- Paul and Timothy write Colossians from prison to keep the Colossians from being caught up in a Jewish "philosophy," which was not a philosophy as we think of it but was basically a form of Judaism.
- It was either a "syncretistic" form of Judaism involving worshipping angels or, as I think more likely, a "mystical" form of Judaism that wanted to worship with the angels.
- But like in Galatia, it would push the Gentile Colossian church to observe the Jewish Sabbath and perhaps follow food laws.
- Paul's response is to point out the superiority of Christ over the angels and, indeed, all the creation. The Christ-hymn of Colossians 1:15-20 makes the point emphatically.
- Then chapters 3-4 give the new heavenly ethic, in contrast to the earthly one of the Jewish philosophy (quite shocking rhetoric since much of the Jewish "philosophy" is more or less about keeping the Jewish Law, which makes us wonder if Paul's prison situation left Timothy to do more of the writing than Paul in this letter). The heavenly ethic includes putting to death the earthly nature and putting on a new self.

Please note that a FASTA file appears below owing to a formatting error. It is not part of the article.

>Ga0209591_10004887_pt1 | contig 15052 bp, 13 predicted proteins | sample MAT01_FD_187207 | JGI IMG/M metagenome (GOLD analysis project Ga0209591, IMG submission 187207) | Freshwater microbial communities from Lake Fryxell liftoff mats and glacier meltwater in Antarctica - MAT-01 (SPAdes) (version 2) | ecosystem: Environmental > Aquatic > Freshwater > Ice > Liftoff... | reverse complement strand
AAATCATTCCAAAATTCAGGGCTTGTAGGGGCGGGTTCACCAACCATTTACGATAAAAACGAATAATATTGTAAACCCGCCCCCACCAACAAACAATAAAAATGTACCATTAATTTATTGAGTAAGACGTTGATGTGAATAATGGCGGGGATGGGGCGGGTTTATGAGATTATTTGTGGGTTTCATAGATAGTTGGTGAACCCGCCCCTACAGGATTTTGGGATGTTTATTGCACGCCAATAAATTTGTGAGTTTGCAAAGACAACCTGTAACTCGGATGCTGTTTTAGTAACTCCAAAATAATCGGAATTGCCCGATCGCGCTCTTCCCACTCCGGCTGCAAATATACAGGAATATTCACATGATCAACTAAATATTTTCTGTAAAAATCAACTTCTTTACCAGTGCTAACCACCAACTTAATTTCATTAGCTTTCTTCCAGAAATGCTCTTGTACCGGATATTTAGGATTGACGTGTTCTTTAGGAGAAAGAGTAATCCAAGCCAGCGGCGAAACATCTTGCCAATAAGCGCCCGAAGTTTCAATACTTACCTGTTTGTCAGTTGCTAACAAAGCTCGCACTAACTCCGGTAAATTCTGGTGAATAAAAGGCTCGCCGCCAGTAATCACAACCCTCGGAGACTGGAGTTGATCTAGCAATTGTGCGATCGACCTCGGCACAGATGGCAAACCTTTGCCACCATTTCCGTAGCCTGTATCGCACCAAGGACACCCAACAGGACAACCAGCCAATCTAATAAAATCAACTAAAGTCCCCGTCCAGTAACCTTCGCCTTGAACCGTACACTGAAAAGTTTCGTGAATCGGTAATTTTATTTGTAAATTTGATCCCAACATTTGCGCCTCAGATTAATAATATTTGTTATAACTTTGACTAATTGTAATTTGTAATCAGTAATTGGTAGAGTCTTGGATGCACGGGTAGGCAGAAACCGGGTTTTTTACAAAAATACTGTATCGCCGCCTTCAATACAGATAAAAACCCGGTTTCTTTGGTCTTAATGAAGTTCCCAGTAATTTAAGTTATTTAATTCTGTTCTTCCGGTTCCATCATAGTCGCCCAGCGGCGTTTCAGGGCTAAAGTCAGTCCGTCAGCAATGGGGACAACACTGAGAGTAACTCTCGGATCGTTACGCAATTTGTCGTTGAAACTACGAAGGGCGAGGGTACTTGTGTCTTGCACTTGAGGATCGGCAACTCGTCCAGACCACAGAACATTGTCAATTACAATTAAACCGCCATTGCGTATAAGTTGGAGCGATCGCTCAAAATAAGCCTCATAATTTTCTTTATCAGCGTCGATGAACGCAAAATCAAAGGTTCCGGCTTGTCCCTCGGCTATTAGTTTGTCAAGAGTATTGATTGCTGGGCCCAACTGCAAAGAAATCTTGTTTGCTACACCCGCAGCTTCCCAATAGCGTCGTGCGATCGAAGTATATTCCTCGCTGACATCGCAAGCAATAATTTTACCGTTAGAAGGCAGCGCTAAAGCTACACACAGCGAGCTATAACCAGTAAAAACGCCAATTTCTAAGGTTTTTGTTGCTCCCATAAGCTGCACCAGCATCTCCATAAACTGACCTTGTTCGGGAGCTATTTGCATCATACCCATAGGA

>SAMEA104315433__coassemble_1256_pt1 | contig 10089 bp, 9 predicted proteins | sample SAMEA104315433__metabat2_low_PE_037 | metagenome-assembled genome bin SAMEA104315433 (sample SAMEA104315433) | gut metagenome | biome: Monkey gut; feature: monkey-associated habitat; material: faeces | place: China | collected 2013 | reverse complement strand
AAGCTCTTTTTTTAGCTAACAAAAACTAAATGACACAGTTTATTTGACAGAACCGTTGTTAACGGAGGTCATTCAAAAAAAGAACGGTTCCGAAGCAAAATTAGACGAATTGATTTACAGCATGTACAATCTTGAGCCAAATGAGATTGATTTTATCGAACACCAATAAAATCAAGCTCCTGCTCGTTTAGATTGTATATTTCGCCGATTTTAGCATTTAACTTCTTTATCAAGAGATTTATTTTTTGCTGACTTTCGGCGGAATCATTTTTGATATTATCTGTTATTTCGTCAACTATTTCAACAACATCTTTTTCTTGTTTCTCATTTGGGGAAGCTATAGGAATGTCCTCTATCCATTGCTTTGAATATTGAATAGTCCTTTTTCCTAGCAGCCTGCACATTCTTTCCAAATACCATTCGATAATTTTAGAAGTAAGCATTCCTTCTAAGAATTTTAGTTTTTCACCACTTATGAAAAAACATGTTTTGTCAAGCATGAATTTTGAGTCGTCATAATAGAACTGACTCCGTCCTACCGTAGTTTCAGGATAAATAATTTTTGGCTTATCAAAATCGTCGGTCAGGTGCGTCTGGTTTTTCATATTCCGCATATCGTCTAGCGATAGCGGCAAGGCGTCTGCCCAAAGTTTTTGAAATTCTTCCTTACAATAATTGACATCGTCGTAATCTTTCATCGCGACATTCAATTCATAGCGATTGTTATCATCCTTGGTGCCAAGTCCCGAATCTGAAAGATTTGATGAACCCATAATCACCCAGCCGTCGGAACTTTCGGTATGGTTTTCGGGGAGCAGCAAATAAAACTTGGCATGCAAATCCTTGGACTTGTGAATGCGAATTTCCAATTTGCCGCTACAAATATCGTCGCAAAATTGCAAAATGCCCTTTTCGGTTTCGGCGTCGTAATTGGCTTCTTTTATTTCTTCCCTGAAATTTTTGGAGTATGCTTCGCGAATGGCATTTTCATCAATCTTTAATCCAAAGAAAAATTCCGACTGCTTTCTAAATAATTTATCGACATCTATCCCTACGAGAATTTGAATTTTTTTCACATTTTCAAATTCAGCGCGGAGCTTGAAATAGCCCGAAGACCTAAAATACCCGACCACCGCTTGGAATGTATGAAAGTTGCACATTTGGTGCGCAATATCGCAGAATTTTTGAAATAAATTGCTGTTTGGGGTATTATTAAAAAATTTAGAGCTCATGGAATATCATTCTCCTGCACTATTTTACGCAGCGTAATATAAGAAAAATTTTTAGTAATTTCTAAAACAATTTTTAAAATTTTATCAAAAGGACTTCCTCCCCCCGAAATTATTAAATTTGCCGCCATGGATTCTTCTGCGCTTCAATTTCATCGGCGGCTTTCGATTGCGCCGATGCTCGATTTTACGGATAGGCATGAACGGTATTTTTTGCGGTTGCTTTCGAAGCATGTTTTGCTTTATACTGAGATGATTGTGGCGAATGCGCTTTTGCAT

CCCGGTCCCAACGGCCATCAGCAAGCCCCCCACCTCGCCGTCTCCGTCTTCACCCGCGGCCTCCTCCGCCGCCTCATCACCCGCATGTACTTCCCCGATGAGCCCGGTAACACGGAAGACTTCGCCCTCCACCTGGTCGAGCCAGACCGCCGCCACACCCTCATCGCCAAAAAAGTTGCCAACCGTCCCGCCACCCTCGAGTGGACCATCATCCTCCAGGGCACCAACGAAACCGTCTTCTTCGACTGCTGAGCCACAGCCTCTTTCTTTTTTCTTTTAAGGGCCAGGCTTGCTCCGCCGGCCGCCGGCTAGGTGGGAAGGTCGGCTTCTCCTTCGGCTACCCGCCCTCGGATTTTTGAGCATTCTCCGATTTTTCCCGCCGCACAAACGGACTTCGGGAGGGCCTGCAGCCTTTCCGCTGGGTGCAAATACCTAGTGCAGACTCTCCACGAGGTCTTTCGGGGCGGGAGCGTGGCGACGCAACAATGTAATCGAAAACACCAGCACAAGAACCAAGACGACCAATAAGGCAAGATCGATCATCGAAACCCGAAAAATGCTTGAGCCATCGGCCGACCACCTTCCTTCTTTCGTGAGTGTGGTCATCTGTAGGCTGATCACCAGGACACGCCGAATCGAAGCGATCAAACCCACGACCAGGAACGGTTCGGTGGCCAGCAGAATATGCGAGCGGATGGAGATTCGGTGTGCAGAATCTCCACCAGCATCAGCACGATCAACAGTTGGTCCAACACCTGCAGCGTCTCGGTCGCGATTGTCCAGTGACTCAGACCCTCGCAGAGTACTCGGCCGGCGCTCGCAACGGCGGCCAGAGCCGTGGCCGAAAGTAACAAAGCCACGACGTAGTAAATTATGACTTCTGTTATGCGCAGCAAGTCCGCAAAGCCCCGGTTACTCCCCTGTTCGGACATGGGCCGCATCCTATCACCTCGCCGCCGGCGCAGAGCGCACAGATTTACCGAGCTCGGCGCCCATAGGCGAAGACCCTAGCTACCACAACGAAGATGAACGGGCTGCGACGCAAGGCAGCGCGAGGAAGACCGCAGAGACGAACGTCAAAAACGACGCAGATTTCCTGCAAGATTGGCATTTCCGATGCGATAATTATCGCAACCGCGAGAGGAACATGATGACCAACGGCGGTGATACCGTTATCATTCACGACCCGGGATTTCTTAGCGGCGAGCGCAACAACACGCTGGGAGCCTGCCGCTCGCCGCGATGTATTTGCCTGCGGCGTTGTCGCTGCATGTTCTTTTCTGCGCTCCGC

- The "household codes" of 3:18-4:1 are very similar to the structures of the non-believing world at the time (cf. Aristotle's Politics). They are not uniquely Christian in their specific content but rather embodiments of the principle to respect those in authority in your world. In the kingdom of God, there is not "male and female" and there is neither slave nor free.
- A number of key early Christians are mentioned in the closing greeting: Luke, Barnabas, Mark, and Onesimus, and we also hear of a lost Pauline letter to the Laodiceans.
- One of the key verses in the New Testament for me is Colossians 3:17: "Whatever you do, whether in word or deed, do it all in the name of the Lord Jesus, giving thanks to God the Father through him."